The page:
Kepler telescope finds its largest-ever batch of planets

NASA has 1,284 more alien worlds to study.

NASA/W. Stenzel

If you think the Kepler space telescope has already spotted a lot of exoplanets, you haven't seen the half of it... almost literally. After a lot of hype, NASA's Kepler team has verified the existence of 1,284 new planets. That's more than twice as many confirmed planets as before. Almost 550 from the new batch are big enough to be Earth-like rocky planets, while nine of them are in their host star's habitable zone and have the potential to support life.

The key, the agency says, is the first-ever large-scale use of automated computation to determine the likelihood that candidates really are planets. If the chances are higher than 99 percent, a candidate makes the cut. It's possible that some of the under-99 crowd includes planets, but researchers will have to conduct follow-up investigations to make sure.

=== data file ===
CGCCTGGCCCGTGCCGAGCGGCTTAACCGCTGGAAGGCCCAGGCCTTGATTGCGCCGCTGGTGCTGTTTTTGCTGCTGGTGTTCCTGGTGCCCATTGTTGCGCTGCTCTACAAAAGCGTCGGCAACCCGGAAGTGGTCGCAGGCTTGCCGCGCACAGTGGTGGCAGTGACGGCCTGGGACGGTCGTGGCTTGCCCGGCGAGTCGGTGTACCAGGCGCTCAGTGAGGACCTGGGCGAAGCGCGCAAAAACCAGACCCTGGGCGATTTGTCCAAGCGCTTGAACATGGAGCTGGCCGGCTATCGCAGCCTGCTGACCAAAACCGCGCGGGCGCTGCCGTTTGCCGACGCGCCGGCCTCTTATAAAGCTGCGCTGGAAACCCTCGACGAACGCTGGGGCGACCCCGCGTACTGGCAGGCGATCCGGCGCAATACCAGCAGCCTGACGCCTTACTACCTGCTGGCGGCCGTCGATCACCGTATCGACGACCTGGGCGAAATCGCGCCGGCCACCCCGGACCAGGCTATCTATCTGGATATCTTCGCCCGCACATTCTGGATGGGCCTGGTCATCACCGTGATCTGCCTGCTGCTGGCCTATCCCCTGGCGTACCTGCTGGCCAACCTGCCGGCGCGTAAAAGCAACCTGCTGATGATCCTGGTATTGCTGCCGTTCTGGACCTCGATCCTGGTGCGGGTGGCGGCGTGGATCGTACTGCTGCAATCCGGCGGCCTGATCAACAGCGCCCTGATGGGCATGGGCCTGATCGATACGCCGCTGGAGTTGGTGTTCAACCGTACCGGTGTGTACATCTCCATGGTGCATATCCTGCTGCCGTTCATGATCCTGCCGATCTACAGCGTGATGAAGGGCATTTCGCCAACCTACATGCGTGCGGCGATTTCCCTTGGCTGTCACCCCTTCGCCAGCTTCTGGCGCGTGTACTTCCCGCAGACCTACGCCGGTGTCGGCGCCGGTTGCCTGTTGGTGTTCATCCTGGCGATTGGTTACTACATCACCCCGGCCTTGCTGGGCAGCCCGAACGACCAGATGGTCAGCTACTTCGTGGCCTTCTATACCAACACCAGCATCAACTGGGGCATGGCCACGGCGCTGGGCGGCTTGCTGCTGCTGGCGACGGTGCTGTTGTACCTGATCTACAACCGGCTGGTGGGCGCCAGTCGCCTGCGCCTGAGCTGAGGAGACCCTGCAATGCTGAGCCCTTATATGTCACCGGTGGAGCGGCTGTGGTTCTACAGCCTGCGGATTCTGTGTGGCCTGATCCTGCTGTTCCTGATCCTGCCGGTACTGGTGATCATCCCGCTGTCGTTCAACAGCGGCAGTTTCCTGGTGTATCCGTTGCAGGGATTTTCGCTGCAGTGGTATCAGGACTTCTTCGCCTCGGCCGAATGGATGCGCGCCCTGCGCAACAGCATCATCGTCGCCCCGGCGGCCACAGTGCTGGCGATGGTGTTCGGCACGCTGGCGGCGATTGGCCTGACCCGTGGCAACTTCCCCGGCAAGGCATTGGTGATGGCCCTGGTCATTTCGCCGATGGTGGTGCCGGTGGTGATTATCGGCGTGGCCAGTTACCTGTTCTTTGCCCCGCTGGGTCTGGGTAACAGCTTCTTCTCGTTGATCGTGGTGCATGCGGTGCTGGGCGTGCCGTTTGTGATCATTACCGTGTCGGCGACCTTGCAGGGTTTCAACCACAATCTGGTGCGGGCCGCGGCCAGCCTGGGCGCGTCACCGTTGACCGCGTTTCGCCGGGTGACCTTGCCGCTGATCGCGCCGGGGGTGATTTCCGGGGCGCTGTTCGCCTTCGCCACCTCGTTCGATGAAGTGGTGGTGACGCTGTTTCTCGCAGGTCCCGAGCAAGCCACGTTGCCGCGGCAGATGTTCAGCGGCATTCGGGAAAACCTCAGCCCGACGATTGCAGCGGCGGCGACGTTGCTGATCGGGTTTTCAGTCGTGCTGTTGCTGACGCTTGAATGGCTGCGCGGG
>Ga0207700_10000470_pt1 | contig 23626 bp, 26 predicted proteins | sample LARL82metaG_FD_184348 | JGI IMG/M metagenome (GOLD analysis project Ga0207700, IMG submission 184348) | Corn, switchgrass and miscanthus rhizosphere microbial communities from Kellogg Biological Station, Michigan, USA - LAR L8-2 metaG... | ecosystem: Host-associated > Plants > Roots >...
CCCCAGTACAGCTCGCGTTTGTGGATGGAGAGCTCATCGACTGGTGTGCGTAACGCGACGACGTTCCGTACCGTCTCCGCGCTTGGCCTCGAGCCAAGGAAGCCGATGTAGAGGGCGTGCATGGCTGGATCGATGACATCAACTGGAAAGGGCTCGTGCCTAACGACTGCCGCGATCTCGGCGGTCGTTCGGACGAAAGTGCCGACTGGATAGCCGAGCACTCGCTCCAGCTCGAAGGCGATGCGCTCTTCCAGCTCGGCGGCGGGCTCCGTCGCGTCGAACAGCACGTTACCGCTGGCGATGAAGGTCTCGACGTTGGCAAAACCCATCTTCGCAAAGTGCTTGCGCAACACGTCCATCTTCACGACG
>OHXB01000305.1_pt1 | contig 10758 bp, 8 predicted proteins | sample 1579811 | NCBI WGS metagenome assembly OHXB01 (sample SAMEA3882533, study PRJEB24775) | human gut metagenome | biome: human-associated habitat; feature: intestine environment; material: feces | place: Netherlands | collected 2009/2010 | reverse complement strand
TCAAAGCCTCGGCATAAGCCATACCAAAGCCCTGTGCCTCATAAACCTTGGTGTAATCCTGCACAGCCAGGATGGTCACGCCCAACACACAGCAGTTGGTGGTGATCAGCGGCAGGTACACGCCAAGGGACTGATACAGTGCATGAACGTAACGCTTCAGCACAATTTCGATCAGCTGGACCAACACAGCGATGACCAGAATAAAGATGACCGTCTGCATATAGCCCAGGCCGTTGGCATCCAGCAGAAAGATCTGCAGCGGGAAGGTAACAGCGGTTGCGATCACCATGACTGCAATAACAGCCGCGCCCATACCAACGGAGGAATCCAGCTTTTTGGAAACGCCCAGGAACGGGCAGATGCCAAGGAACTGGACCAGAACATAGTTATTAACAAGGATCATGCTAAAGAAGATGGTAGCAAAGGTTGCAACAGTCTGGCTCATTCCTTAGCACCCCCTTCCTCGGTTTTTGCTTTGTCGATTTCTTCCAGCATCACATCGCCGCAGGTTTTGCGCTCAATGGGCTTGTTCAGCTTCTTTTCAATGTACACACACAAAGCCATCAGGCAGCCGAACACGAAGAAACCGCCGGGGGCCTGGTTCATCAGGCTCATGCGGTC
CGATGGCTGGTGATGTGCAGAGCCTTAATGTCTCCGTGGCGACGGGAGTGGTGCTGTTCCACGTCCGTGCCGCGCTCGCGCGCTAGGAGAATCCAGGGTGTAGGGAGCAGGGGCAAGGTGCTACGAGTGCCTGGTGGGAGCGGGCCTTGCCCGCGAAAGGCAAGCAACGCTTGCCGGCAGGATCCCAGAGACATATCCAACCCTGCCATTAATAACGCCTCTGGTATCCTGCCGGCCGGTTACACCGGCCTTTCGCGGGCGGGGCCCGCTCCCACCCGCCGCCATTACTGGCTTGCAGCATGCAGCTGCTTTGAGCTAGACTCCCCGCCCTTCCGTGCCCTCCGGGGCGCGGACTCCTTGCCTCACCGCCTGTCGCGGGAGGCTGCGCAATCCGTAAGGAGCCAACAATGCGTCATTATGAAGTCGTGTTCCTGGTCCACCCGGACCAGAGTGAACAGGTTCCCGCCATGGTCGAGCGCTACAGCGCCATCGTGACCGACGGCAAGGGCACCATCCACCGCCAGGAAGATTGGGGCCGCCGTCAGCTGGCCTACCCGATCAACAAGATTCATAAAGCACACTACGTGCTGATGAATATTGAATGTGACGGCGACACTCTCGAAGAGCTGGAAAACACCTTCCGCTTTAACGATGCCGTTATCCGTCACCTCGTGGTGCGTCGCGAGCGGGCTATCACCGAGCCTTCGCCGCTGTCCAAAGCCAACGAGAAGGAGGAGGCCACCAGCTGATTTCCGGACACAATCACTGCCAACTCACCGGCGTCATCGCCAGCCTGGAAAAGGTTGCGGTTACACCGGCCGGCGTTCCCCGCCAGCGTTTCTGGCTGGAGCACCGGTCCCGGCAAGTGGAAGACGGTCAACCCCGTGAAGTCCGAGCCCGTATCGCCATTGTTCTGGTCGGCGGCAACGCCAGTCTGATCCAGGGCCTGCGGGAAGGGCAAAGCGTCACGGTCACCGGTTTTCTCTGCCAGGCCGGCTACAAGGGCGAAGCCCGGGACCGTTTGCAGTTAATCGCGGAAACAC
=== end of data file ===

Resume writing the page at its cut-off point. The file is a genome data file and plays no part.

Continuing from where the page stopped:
Kepler and other telescopes are nowhere near making a comprehensive survey of the observable planets in our galaxy, and it's not certain that you'll get these kinds of bumper crops in the future. However, the data increasingly suggests that planets are abundant -- there could even be "more planets than stars," if you ask NASA's Paul Hertz. Although the possibility of life-bearing planets appears to be much smaller, this at least raises the chances of locating another Earth-like world.